Chad Warner's Reviews > Never Eat Alone: And Other Secrets to Success, One Relationship at a Time

Never Eat Alone by Keith Ferrazzi
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really liked it
bookshelves: business, non-fiction, self-help, marketing
Recommended to Chad by: The Simple Dollar (
Recommended for: entrepreneurs, business owners

In my efforts to spread the word about OptimWise, my technology services company, I've been attending more local workshops, lectures, and networking events. After hearing a few people recommend this book for networking advice, I decided it'd be worth my time to check out.

It's too early to tell whether this book will improve my networking skills, but I'm definitely optimistic. Ferrazzi packs the book full of advice, tips, and anecdotes from his personal life. To add credibility, he also references a few studies and statistics.

The book's title comes from Ferrazzi's recommendation that you never eat alone; he uses sharing meals as an example of one way to include others in whatever you're doing. Ferrazzi's main idea is that instead of cold, calculating, traditional networking, you should make genuine friends. First make friends, he says, then make them clients. The more people you know, the more opportunities will come your way, and the more help you'll get. Your circle of influence will widen naturally.

Early on, he says you must find your "blue flame": the intersection of your passion and talent. This is where you can be most successful. Then, share your passions; invite people into your personal life by sharing meals, hobbies, and events. This will lead to the friendships required for his form of networking.

Another point he hits several times is reciprocity; again, not in the traditional "I'll scratch your back if you'll scratch mine" way, but giving without keeping score, then benefiting from the inevitable return of favors. He says to give generously and ask for generosity from others.

I agreed with most of Ferrazzi's ideas, but not with one he presents at the very end. He proposes that there's no such thing as a work/life balance, because if you like the people you work with and the work you do, there's no need to distinguish between work and personal life. I don't buy this, because although you can become friends with colleagues and business partners, it's not always possible to work with your family and friends, the people that we most enjoy spending our time with.


Ask not what people can do for you, but what you can do for them.

Create a Relationship Action Plan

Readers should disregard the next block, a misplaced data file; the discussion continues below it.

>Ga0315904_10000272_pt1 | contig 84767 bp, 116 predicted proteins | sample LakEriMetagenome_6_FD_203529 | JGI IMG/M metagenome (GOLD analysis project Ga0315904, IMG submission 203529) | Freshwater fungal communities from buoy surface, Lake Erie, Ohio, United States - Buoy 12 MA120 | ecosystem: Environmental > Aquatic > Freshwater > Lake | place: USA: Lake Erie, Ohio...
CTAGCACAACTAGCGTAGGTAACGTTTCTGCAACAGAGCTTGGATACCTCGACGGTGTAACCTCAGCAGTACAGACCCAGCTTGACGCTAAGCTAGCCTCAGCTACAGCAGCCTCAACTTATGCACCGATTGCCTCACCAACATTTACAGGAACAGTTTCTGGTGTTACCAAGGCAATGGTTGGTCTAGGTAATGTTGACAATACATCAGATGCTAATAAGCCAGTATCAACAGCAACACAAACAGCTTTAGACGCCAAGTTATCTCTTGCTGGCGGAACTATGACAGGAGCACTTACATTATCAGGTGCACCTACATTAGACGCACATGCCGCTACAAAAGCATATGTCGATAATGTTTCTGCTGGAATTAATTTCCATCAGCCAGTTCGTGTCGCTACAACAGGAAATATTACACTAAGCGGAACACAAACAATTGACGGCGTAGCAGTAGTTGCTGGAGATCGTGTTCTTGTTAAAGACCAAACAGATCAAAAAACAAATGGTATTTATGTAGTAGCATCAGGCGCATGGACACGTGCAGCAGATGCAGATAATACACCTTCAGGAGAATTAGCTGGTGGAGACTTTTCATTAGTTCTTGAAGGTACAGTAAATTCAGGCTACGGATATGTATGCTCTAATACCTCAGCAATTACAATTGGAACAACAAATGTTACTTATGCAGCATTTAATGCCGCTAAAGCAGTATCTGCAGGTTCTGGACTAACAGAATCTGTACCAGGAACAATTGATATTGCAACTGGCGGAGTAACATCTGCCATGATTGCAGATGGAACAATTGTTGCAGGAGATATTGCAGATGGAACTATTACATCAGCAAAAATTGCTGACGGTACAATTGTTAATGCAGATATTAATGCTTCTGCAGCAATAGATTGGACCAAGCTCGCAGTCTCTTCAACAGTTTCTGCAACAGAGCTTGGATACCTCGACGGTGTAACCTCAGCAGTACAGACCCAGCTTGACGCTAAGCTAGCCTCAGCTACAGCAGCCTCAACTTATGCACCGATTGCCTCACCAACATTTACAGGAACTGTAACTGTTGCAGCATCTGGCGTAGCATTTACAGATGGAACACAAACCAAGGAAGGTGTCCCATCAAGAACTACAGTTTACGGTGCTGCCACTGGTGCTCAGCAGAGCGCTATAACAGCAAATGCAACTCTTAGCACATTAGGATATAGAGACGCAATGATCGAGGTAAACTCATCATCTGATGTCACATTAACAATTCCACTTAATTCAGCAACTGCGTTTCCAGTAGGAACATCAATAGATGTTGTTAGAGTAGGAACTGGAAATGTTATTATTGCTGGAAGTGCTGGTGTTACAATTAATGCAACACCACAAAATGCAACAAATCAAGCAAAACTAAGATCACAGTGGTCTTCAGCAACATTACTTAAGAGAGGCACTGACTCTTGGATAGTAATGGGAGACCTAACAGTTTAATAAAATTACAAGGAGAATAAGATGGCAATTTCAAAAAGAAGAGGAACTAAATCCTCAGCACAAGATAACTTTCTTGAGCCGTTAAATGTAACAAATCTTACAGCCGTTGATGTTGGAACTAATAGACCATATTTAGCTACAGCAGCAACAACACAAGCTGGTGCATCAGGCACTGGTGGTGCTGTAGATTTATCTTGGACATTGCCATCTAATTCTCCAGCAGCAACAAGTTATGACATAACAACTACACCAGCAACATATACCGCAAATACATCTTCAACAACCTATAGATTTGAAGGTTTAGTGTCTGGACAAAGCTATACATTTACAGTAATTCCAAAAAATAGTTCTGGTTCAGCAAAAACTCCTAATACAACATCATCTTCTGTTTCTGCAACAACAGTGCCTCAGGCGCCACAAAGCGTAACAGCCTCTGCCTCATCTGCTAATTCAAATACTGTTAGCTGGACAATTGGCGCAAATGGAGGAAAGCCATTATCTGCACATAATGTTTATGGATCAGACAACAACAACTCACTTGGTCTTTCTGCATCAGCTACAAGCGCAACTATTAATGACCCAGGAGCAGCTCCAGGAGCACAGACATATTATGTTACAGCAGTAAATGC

1. Set goals for every 3 months and year, 3 years out.
2. Identify the people, places, and things required to meet those goals.
3. Reach out to the people who can help you achieve your goals.

Create a board of advisors to act as cheerleaders and supervisors.
Be bold and willing to ask; it never hurts to ask.
Become an active member in clubs, and work up to being a leader.
Meet 1 new person per week, no matter where or how.
Research people before meeting them to find common interests.

Warm calling
1. mention a familiar person or organization
2. state your value proposition (what you can do for them)
3. talk only enough to set up a face-to-face meeting
4. aim high, then compromise

Invite people from different parts of your network to events so they get to know each other.
The quality of time you spend with people is more important than the quantity.

Follow up within 12-24 hours of meeting someone
1. cite something specific you talked about
2. ask to meet again
3. offer them something so they want to meet again

Make a connection quickly
1. look them in the eyes
2. listen intently
3. ask personal questions
4. reveal your vulnerability

Connect with "superconnectors" (well-connected people outside your profession).
Avoid safe, boring talk. Talk about religion, romance, politics, and your passions.
Listen attentively and use people's names.

Help people with the 3 most important things: health, wealth, and children.
Become an indispensable power broker, helping others succeed.
Ping your contacts at least a few times each year to stay in touch. Birthdays are the best time.

Throw dinner parties with a mix of people.
Use "anchor tenants" to bridge to others outside your social circle.
Connect with the famous and powerful through organizations, clubs, conferences, fundraisers, nonprofit boards, sports, etc. If you can't find a club, start one!
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Reading Progress

Started Reading
May 24, 2010 – Finished Reading
May 28, 2010 – Shelved
May 28, 2010 – Shelved as: business
May 28, 2010 – Shelved as: non-fiction
May 28, 2010 – Shelved as: self-help
November 17, 2016 – Shelved as: marketing

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